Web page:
After finishing a master’s degree in engineering followed by an MBA, Steven Debrabandere made the conscious decision to go into the fast-moving consumer goods industry.
“My career started in 2000 with Procter & Gamble in Brussels on the management trainee program, where I worked my way up through the company’s sales and marketing department over nine years, before ending up in a sales leadership role within the Benelux Management team,” he says.
“After this, I moved into a global role located in Geneva, working on market strategies for the fine fragrances businesses of Dolce & Gabbana, Gucci and Hugo Boss.
“I then left P&G and continued my career with RB [Reckitt Benckiser], moving to Russia as Sales Director. After three years, I moved further east and became Managing Director (within RB) for Indonesia, which is how I became known to Kraft Heinz. I was excited when they offered me the Managing Director role as it gave me the opportunity to lead the Indonesian arm of one of the biggest food companies in the world.”
From Belgium to Switzerland to Russia and now Indonesia, Steven’s career path has not only given him the opportunity to travel but also the experience of learning to work with different cultures.
This is something he is incredibly grateful for, and a skill that has put him in good stead for this relatively new role. In the 16 months that Steven has been with Kraft Heinz, he’s been focused on three main goals.
“When I came on board, I saw that there was an opportunity to work together in teams rather than in silos,” he says. “For example, instead of having everyone in the business who works on, say, chilli scattered across different parts of the building, they now actively sit together. They are still able to work separately but can now more easily collaborate.”
The second area for Steven has been in growth and innovation. “A big business challenge we’ve faced in the previous four to five years is around innovation. A lack of success in this area has meant that there hasn’t been sufficient core growth. There hadn’t been enough innovation around our core categories, like chilli sauce, soy sauce, sardines and cordials, and our success rate wasn’t high, which has meant that we couldn’t grow as fast as we would have liked. So this is one of the most important areas for us – working out how to grow the core of the company through successful innovations.”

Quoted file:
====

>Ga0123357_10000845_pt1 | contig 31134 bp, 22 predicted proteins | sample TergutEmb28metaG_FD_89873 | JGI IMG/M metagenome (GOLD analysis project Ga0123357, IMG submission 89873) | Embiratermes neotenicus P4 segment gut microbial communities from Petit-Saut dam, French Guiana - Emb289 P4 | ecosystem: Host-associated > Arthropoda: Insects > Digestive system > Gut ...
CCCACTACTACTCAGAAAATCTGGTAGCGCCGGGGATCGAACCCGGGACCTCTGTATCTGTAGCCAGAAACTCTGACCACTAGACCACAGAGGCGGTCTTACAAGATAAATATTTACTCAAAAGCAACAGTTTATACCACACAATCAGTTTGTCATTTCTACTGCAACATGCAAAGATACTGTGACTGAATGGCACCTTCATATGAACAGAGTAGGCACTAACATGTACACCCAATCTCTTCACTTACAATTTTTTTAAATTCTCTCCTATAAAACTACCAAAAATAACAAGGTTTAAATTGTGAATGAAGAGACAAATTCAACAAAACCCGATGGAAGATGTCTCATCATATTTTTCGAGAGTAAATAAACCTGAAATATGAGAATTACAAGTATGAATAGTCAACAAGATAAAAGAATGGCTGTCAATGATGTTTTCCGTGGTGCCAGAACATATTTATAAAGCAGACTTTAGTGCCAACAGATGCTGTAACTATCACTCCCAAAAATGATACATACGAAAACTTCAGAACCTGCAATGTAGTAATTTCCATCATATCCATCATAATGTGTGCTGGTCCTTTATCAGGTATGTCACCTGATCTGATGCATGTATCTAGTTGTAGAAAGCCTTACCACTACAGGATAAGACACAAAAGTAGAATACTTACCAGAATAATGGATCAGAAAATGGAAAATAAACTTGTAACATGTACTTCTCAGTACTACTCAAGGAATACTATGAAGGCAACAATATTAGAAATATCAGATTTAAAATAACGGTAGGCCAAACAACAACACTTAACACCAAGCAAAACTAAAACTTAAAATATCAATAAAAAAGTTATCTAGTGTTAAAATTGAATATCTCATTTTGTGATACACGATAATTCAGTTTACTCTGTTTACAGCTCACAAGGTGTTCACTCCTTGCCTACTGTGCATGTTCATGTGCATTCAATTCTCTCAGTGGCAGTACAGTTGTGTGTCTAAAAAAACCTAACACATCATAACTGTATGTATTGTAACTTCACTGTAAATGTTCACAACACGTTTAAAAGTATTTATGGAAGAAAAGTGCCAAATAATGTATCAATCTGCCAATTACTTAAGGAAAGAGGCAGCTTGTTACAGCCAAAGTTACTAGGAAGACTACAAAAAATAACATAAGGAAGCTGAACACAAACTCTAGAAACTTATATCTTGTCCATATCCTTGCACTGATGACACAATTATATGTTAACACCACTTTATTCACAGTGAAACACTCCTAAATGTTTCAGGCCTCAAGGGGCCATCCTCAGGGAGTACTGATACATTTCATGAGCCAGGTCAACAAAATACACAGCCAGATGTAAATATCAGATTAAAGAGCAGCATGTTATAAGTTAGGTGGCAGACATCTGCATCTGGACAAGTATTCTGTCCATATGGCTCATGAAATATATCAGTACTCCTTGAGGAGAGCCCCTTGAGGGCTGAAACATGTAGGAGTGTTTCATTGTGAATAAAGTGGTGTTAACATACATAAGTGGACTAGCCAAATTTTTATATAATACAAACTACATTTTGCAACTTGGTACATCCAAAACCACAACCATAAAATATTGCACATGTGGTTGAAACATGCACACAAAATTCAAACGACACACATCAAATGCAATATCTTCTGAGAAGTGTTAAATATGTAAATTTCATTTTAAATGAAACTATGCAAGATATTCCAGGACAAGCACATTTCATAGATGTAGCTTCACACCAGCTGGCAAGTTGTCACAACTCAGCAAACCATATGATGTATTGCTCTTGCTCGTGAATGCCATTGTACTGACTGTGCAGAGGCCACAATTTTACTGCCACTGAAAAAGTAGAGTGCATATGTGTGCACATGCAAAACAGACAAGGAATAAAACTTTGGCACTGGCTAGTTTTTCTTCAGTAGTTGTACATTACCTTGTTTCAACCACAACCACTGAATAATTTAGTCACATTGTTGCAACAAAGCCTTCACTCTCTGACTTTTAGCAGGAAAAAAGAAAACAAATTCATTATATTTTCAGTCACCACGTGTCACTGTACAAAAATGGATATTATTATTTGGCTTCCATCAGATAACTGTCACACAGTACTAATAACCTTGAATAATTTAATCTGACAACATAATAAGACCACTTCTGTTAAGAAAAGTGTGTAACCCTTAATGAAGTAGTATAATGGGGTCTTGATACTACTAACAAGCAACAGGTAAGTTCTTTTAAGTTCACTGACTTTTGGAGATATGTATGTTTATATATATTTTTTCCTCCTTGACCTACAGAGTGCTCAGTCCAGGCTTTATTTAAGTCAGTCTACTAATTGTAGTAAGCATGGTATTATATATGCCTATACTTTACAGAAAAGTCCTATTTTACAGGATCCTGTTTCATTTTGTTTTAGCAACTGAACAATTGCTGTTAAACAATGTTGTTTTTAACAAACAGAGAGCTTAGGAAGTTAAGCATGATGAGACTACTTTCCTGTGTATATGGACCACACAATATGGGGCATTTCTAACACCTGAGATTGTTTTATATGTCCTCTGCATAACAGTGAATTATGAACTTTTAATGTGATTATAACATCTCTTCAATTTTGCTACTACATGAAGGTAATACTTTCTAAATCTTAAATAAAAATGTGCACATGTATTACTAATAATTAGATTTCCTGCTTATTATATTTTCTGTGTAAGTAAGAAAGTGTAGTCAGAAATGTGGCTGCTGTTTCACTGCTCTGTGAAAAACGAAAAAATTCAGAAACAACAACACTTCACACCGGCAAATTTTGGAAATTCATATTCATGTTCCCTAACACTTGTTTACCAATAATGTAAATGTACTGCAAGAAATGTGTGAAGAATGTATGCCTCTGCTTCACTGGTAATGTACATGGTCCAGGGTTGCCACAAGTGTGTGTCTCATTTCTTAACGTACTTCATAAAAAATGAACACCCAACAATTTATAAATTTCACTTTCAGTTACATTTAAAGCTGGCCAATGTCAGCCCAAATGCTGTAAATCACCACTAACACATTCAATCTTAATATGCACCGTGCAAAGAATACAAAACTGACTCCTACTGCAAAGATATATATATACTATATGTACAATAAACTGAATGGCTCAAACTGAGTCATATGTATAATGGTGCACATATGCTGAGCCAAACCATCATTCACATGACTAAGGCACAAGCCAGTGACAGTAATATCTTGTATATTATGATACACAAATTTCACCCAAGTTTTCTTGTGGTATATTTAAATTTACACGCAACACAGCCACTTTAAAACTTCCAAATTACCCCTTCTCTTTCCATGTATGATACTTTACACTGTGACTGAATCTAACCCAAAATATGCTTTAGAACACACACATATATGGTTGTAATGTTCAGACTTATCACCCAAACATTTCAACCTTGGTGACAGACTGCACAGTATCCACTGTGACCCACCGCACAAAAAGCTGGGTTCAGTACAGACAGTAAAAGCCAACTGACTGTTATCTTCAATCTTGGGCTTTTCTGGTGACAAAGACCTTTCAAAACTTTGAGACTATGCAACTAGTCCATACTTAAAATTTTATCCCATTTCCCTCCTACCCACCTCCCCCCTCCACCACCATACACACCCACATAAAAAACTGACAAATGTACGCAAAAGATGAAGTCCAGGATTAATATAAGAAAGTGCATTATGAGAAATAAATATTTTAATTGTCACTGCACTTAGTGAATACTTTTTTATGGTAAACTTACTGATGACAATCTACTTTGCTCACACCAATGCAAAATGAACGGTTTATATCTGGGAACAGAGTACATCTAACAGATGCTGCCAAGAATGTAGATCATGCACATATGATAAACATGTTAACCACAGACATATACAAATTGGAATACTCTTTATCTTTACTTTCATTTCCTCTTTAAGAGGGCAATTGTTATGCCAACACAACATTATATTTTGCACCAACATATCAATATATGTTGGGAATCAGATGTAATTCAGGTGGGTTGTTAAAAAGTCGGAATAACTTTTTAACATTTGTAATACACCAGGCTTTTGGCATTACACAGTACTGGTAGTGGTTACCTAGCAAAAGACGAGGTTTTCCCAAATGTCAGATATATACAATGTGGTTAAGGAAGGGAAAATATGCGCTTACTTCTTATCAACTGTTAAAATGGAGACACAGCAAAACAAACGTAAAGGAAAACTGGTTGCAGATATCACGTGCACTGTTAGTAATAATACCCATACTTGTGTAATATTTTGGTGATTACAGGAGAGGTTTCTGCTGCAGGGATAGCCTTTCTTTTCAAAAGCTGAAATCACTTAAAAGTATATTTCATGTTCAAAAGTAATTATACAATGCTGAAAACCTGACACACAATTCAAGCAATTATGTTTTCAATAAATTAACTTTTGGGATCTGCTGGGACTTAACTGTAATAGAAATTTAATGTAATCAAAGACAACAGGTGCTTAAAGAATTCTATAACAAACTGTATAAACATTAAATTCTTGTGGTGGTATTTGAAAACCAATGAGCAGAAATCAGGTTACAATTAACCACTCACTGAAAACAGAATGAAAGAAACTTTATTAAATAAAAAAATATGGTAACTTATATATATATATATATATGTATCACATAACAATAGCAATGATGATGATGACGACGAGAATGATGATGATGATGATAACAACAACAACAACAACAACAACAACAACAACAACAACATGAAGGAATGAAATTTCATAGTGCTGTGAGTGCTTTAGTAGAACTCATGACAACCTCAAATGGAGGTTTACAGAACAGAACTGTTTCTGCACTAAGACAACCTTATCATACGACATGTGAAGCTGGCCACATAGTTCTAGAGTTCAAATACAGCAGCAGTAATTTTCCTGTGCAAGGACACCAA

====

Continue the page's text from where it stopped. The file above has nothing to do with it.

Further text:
Third, Steven and his team have been actively exploring new channels, particularly in ecommerce. “I think that with the changing channels and the ever-changing environment, you always need to be where the shopper is,” he says.
In order to bring these goals to fruition, Steven believes he needs to set the right vision for the organisation, which he did with his team as soon as he came on board.
“One of the first things I did was take my management team on a two-day offsite to really evaluate the business. We asked ourselves, ‘What are its strengths, opportunities and weaknesses, and what do we need to do better?’” he says.
“It helped us to create a new vision for Kraft Heinz in Indonesia, which is to ‘proudly create delicious food available for every Indonesian family’.” The plan now is to take that mission statement and turn it into a reality. His first challenge is to delve a little deeper into the business’s high turnover rate.
“We need to invest in our people and a key priority for 2020 is to do just that. We want to create an organisation that is fully motivated, engaged and energised so that our people can get out there and put our plans in place,” Steven says.
“You can have the best strategy on paper but if your people don’t believe in it and it doesn’t fill them with energy then it will never be realised.”
The future for Kraft Heinz Indonesia looks set to be focused around driving the business forward through innovation, growth and the retention of its people.
“One of my leadership principles is to set stretch targets, call them out and pursue them, which is what I’m doing right now with the business,” Steven says.
A big business challenge we’ve faced in the previous four to five years is around innovation.
“I believe you always need to reach a little bit further than what you think you can do. It encourages you to think outside of the box. Setting stretch goals gets everyone thinking about new ways of doing things.
“You can’t do any of this if you don’t have a great team. That’s the only way you’ll ever achieve your goals. Therefore, you need to attract the right people and invest in them. We decided to increase our training budget by 33% this year to further build the capabilities of our people. The business’s success and my success as a leader is all dependent on the people being successful.”
A people-led leadership style is something Steven believes in wholeheartedly, as is the importance of remaining authentic.
“The best piece of business advice I ever received was to stay true to who you are. Sometimes when starting a leadership role, you hear that you need to be tougher, harder, more aggressive, but I don’t agree,” he says.
“I don’t think there’s a one-size-fits-all approach to leading a team. My experience has been that if you stay authentic, firm but fair and clear with expectations, people will always have respect for you even if they disagree. And in business, as in life, that’s important.”
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